The Collected Letters, Volume 2


TC TO JANE BAILLIE WELSH; 4 February 1823; DOI: 10.1215/lt-18230204-TC-JBW-01; CL 2:283-284.


3. Moray-street, 4th Feby, 1823—

My dear Friend,

I daresay, if you have nothing better to occupy your thoughts, you have already marked me down for a very ungrateful or very lazy person, because I have not sooner answered your kind and most acceptable letter. This, like many of your conclusions and mine, is far too hasty and quite erroneous. By and by, you will find that I have written you no fewer than three epistles since that date; two of which by the cruel hand of fate have been sent to the flames instead of to Haddington, and the third is still lying among Corinna and a heap of other books waiting till the Coach begins running, to come and pay its respects to you. Certainly, since the retreat from Moscow, there has been no weather like this: it would do credit to the northernmost point of Nova Zembla.1 It is really quite piteous to see the once hale and portly Burghers of this City, all shrunk together, and cowering about under cloaks and dreadnoughts and plaids of every description, their eyes streaming with tears, their lips cracked, their noses as blue as indigo;—now encrusted with snow or soaked in rain, now wading ancle-deep in melting ice, now tottering on slippery pavements, and ever and anon rushing down to the bosom of their frosty Mother with a squelch which astonishes the whole neighbourhood. The very dandies have forgot their struts and simperings as they walk: you may see their heels make a sudden sweep from beneath them, and point for a moment to the zenith, in an attitude, which Vestris2 never practiced. All this is quite heart-breaking—at least to a benevolent character: but it is one of those sorrows which complaining cannot mend; so I leave it to time and patience, “the sovran'st things on Earth”3 for such ailments.

With regard to this much-valued “invitation”, I have already told you half a dozen times, and myself about five hundred, that I will come, if the life be in me. The object of my scrawling at present is to ask you whether Friday week will do—that is the second Friday from this date? If so, I propose to drink tea with you that evening, to spend Saturday and Sunday in talking about all manner of things with you, and then return on Monday-morning. You will write to me as soon as you have a moment's leisure to let me know whether this will answer; and if it do, you may expect me without farther notice[.] Present my kindest compliments to your mother, and say all that is necessary on such an occasion. I cannot tell you how glad I am that things have turned out this way: I am going in future to obey your behests in all these things with the most implicit submission; you alone are fit to guide the commonwealth, my interference does nothing but drive it to confusion. Will you write to me this week—for I am anxious to know your determination. It is a whole twelvemonth since I have seen your face; but in ten days I shall, in spite of fate.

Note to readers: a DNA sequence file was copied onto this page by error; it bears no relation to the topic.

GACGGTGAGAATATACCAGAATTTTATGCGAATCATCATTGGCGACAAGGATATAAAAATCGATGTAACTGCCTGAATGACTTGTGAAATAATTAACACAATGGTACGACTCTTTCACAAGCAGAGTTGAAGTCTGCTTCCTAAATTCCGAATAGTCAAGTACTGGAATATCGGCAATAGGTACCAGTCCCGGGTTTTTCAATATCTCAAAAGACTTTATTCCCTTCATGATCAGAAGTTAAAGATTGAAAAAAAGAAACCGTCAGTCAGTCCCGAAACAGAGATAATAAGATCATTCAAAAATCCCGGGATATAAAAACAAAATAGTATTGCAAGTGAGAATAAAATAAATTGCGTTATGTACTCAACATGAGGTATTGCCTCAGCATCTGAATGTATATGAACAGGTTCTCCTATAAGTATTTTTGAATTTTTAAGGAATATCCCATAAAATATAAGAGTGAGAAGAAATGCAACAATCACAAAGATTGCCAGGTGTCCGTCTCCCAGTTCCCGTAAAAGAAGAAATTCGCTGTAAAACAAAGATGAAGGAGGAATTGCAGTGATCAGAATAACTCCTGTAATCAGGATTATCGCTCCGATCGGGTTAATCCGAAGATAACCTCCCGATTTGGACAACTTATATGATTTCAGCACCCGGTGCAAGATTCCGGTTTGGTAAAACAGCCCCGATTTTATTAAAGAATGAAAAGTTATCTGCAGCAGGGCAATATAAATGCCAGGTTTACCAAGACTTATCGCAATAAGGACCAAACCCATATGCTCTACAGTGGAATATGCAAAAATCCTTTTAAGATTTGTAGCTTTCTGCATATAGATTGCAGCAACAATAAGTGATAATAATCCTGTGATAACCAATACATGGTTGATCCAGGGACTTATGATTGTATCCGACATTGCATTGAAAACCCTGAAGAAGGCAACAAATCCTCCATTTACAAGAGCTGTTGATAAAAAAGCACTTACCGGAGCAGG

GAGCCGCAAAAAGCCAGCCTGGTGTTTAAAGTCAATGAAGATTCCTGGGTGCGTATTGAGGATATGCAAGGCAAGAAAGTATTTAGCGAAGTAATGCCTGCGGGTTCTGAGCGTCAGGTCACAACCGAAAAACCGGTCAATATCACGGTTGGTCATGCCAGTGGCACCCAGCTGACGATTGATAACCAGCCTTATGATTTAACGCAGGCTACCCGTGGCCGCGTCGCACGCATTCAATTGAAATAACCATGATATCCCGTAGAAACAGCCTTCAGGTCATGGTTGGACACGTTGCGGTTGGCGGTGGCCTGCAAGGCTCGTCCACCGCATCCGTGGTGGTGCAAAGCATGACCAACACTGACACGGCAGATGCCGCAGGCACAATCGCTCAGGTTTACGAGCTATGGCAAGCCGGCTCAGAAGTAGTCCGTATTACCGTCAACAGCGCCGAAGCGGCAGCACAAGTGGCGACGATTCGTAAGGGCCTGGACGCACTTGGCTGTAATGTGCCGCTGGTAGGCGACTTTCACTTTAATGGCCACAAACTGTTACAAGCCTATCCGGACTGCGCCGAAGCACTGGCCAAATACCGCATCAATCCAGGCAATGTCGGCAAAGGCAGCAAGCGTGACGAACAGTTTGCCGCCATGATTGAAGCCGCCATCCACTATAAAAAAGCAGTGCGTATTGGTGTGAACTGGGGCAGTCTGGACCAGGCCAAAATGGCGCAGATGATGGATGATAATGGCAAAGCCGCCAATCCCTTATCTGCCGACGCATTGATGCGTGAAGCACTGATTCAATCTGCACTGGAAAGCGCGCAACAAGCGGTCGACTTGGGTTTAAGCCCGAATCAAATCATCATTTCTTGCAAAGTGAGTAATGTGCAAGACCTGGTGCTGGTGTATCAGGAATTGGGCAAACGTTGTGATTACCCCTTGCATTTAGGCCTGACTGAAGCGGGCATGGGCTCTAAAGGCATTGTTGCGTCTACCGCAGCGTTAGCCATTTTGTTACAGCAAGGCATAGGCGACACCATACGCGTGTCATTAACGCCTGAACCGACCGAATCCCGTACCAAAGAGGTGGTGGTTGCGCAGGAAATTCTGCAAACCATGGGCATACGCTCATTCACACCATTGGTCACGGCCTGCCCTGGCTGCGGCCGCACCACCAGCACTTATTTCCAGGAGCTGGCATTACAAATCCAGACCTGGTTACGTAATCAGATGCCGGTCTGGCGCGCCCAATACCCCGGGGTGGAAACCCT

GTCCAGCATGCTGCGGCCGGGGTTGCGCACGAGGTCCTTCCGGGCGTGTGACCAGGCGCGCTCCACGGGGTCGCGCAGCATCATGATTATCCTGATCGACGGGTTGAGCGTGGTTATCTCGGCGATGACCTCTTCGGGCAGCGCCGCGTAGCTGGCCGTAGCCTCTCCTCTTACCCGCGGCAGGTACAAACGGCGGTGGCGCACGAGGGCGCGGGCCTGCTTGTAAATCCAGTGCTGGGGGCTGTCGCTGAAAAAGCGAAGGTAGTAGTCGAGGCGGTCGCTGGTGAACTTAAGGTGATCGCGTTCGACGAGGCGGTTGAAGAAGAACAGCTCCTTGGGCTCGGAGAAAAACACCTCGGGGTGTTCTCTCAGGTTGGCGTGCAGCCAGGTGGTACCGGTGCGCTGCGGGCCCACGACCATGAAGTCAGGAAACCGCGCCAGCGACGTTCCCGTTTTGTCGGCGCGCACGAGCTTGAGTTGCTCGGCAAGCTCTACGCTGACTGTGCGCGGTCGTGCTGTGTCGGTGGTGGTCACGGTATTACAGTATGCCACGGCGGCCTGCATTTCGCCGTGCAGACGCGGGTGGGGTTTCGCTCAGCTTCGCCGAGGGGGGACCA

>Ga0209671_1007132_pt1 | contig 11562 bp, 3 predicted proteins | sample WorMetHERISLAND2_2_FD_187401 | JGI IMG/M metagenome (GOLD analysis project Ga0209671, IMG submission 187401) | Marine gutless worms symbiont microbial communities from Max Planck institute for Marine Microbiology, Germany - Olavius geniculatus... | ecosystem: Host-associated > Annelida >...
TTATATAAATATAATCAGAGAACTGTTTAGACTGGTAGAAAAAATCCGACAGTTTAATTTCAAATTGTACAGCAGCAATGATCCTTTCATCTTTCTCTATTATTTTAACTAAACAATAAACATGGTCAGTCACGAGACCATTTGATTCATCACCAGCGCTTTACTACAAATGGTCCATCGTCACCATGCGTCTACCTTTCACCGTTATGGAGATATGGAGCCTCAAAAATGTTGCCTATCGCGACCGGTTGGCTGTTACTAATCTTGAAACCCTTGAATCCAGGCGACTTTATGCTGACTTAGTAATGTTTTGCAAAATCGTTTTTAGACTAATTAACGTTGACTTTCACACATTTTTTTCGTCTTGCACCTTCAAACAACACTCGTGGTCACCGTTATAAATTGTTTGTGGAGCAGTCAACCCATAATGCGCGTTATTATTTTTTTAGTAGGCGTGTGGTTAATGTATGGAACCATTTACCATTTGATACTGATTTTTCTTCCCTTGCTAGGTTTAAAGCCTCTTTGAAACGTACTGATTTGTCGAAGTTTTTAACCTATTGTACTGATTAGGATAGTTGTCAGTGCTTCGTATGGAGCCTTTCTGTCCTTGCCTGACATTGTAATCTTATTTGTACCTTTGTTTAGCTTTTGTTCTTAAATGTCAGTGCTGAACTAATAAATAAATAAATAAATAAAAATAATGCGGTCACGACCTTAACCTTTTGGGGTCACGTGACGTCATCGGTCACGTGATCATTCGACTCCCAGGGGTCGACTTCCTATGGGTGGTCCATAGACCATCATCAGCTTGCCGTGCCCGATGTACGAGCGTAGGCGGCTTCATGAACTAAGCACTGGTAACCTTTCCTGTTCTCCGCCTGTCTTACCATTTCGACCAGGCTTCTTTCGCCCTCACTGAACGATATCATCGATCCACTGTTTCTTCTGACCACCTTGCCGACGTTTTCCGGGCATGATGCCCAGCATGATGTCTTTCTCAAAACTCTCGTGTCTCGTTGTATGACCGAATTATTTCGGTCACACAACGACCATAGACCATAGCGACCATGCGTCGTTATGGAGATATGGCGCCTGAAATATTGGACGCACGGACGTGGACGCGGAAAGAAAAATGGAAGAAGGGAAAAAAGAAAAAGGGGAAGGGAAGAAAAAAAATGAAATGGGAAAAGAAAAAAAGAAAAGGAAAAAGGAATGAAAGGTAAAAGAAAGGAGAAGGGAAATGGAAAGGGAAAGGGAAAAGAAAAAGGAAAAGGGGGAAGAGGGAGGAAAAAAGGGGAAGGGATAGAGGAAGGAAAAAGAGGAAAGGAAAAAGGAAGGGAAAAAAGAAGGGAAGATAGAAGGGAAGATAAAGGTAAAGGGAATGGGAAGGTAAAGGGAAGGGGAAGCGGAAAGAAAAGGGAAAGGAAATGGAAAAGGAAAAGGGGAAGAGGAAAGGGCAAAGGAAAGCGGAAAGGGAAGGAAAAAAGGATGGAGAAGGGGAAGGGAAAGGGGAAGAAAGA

Excuse my haste and ineptitude, and this “diabolical pen.” Write to me the first moment you have. I hope you will get the books one of these days. In the mean time be happy and contented in the interruption of your studies; we will set that and all other matters to rights when we meet: you have studied most heroically for the last three months; if we had our plans arranged, you will go on triumphantly. On Friday, then, I shall see you? God bless you, My dear Jane!

I am ever, / Your most affectionate Friend, /

Thomas Carlyle—

Tell your Mother that Corinna is coming, and that she may keep it, if once in her hands, as long as she likes.